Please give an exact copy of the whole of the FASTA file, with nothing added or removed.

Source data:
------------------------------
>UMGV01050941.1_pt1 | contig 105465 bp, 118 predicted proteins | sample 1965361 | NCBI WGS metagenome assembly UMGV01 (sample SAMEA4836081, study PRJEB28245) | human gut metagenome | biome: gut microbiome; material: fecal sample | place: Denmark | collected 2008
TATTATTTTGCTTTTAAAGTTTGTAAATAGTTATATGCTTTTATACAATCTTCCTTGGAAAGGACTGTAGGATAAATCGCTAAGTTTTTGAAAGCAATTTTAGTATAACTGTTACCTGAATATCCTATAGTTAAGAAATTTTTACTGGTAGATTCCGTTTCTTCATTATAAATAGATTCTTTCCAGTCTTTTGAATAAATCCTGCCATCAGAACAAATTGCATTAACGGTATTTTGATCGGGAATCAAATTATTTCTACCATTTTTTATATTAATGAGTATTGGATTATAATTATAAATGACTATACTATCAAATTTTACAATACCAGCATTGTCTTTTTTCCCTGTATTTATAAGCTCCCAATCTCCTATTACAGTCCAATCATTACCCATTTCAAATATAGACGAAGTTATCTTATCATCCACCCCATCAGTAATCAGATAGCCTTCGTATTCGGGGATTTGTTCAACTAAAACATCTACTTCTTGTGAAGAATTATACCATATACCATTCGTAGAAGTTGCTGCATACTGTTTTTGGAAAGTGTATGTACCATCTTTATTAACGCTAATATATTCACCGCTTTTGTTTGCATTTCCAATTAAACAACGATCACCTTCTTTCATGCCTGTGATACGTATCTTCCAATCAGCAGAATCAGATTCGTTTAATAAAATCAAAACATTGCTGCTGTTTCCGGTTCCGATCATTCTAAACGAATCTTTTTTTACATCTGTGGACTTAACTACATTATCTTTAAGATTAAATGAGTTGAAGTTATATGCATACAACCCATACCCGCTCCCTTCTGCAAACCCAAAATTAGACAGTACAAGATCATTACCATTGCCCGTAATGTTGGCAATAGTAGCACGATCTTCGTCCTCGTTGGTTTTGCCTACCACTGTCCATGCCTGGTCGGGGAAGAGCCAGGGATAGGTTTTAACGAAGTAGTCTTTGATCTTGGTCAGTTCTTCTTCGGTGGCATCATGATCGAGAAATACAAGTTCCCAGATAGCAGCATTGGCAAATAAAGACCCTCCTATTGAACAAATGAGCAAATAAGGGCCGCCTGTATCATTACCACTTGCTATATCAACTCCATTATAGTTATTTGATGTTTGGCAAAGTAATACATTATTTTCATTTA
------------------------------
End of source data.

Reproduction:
>UMGV01050941.1_pt1 | contig 105465 bp, 118 predicted proteins | sample 1965361 | NCBI WGS metagenome assembly UMGV01 (sample SAMEA4836081, study PRJEB28245) | human gut metagenome | biome: gut microbiome; material: fecal sample | place: Denmark | collected 2008
TATTATTTTGCTTTTAAAGTTTGTAAATAGTTATATGCTTTTATACAATCTTCCTTGGAAAGGACTGTAGGATAAATCGCTAAGTTTTTGAAAGCAATTTTAGTATAACTGTTACCTGAATATCCTATAGTTAAGAAATTTTTACTGGTAGATTCCGTTTCTTCATTATAAATAGATTCTTTCCAGTCTTTTGAATAAATCCTGCCATCAGAACAAATTGCATTAACGGTATTTTGATCGGGAATCAAATTATTTCTACCATTTTTTATATTAATGAGTATTGGATTATAATTATAAATGACTATACTATCAAATTTTACAATACCAGCATTGTCTTTTTTCCCTGTATTTATAAGCTCCCAATCTCCTATTACAGTCCAATCATTACCCATTTCAAATATAGACGAAGTTATCTTATCATCCACCCCATCAGTAATCAGATAGCCTTCGTATTCGGGGATTTGTTCAACTAAAACATCTACTTCTTGTGAAGAATTATACCATATACCATTCGTAGAAGTTGCTGCATACTGTTTTTGGAAAGTGTATGTACCATCTTTATTAACGCTAATATATTCACCGCTTTTGTTTGCATTTCCAATTAAACAACGATCACCTTCTTTCATGCCTGTGATACGTATCTTCCAATCAGCAGAATCAGATTCGTTTAATAAAATCAAAACATTGCTGCTGTTTCCGGTTCCGATCATTCTAAACGAATCTTTTTTTACATCTGTGGACTTAACTACATTATCTTTAAGATTAAATGAGTTGAAGTTATATGCATACAACCCATACCCGCTCCCTTCTGCAAACCCAAAATTAGACAGTACAAGATCATTACCATTGCCCGTAATGTTGGCAATAGTAGCACGATCTTCGTCCTCGTTGGTTTTGCCTACCACTGTCCATGCCTGGTCGGGGAAGAGCCAGGGATAGGTTTTAACGAAGTAGTCTTTGATCTTGGTCAGTTCTTCTTCGGTGGCATCATGATCGAGAAATACAAGTTCCCAGATAGCAGCATTGGCAAATAAAGACCCTCCTATTGAACAAATGAGCAAATAAGGGCCGCCTGTATCATTACCACTTGCTATATCAACTCCATTATAGTTATTTGATGTTTGGCAAAGTAATACATTATTTTCATTTA